The elements your church/congregation/community uses for communion?

For all: Does your church/congregation/community use bread and wine, bread and grape juice, etc… for communion? If so, do they have guidelines as to what kind to use, how to prepare it? Also, what is the reasoning behind what is used?

For those that use unbroken bread especially, what is the idea behind using unbroken bread; so, for example (if my understanding is correct) the priest at a Catholic mass consumes a piece of broken bread (please don’t take it as an insult, I mean that as the “accidents”), but the congregants receive unbroken. If you have a quote or link to an explanation of these things, or how it evolved, please do share if you’d like.

Does everyone agree that the Last Supper was a Passover meal where the Lord would have used Matzoh bread that was specially made for Passover, and wine (whatever the alcohol content)?

If there is another thread discussing this, please do point me there, or merge!

We do gluten free crackers for those people with celiac. We also do grape juice I am assuming for alcoholics I never asked. Every week I actually do not like the way they do it. I have been at churches all over the spectrum of guarding the table. This church just has it where everyone walks in and the children are always walking by and sticking their hands in the basket. I am not a member so I am not sure how they prep it.

I like my friends church they have bread that everyone comes up to the alter and breaks off and they use wine in one cup. Most people dip the bread in the wine. They also do it every week. The do minimal guarding.

We pretty much have the same requirements as Catholics… The bread must be unleavened, made of water and wheat flour with nothing else added. The wine must be red wine (my parish uses Christian Brothers ruby port, but that’s just our preference). I believe there was a council called before the schism between the East and West (I can’t remember which one), where it was decided that the bread had to be flour and water only, and that’s been the tradition in the Western Church ever ever since.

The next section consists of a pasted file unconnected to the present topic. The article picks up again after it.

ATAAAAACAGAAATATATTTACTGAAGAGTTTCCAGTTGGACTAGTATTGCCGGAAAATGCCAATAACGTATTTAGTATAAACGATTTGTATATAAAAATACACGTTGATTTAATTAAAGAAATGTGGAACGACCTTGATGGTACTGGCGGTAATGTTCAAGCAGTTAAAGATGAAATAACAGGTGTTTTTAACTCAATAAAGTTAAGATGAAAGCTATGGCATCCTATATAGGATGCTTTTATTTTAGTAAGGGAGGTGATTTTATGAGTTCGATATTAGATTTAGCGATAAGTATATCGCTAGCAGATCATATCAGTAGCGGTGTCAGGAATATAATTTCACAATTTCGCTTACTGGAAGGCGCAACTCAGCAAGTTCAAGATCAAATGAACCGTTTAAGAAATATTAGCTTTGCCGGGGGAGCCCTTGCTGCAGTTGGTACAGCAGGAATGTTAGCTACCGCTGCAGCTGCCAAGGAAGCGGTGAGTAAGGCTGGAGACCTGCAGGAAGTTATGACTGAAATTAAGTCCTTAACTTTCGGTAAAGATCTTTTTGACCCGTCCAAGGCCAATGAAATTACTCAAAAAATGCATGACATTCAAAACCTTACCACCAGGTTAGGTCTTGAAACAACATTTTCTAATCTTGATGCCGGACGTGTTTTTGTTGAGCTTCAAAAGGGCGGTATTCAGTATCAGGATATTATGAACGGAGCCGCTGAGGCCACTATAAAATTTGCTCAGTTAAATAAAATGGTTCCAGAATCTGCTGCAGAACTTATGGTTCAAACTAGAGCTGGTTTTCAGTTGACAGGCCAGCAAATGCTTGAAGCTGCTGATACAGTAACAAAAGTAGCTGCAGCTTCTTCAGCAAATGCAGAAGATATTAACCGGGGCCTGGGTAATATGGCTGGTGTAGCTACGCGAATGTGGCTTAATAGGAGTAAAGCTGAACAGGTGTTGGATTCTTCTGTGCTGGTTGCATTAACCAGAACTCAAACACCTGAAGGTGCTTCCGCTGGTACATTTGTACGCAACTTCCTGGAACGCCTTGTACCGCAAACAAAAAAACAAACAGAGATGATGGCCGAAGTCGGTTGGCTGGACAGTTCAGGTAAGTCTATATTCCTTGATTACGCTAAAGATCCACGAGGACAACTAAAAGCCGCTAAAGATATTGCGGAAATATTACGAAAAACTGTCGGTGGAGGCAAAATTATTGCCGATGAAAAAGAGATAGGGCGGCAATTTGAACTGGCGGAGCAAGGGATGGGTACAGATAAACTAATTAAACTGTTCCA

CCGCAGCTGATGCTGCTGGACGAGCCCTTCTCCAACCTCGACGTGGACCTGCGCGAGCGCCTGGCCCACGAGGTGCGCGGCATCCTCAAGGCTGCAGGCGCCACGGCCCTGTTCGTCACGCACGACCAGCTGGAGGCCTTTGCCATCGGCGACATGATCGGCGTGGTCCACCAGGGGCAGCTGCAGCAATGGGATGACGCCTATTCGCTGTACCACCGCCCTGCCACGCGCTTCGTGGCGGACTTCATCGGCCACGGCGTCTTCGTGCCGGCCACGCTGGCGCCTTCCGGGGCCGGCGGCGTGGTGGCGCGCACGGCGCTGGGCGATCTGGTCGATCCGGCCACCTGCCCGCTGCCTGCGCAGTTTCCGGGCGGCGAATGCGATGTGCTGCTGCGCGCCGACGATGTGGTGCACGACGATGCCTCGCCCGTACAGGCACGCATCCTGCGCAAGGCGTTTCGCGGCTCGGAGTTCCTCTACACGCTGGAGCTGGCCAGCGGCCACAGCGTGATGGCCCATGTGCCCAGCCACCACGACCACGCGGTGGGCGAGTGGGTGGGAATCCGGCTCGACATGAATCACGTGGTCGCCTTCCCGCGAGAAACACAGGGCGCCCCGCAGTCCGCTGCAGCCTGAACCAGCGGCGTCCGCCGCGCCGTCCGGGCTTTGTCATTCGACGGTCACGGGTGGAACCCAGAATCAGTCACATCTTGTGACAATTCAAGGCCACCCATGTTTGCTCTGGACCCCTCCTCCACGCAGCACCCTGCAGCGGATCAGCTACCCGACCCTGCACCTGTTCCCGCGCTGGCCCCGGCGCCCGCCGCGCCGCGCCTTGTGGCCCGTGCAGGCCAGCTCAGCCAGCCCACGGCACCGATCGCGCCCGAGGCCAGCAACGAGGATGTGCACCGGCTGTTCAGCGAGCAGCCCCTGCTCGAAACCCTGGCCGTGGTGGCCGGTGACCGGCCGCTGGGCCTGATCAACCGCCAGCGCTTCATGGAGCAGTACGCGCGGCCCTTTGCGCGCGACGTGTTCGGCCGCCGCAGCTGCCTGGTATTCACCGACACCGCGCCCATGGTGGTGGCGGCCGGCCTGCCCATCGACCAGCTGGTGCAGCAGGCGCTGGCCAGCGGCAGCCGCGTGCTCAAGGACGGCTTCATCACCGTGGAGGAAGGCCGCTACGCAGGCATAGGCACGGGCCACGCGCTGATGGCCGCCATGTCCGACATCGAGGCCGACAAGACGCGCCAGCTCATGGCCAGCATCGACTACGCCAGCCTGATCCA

As far as the host itself, the priest uses a larger host for the altar, along with smaller hosts for the congregation, all of which get consecrated at the same time. The altar bread is broken in half at the Fracture, and a small particle of the piece the priest will consume is dropped into the chalice, with the words: “In token of Thy great descent into the limitations of matter, we rend this Thy holy body, that we may live, praying that by this action ordained from of old, Thy will, Thy love, and Thy consciousness, which Thou dost give us in this holy sacrifice, may be spread abroad upon Thy world: And as Thou, O Christ, art ever made known to Thy disciples in the breaking of bread, so may Thy many servants know themselves to be one with Thee, even as Thou art one with the Father.” The Deacon and Subdeacon receive pieces of the altar bread, as do any minor order clergy, if there is enough; and the smaller hosts are distributed to the congregation.

Because we’re more of an esoteric Church, the idea here is that in dropping the particle into the chalice, a connection is made between the elements of the Eucharist. When the priest drinks from the chalice, a connection is made between him and both elements, which is then continued through the congregation as each one of us receive the Eucharist. We also receive Communion by intinction, so the host is dipped into the wine before we receive it – but if, for whatever reason, someone prefers to receive only one species, they may. The fullness of Christ is contained in both species, so nothing is lost there.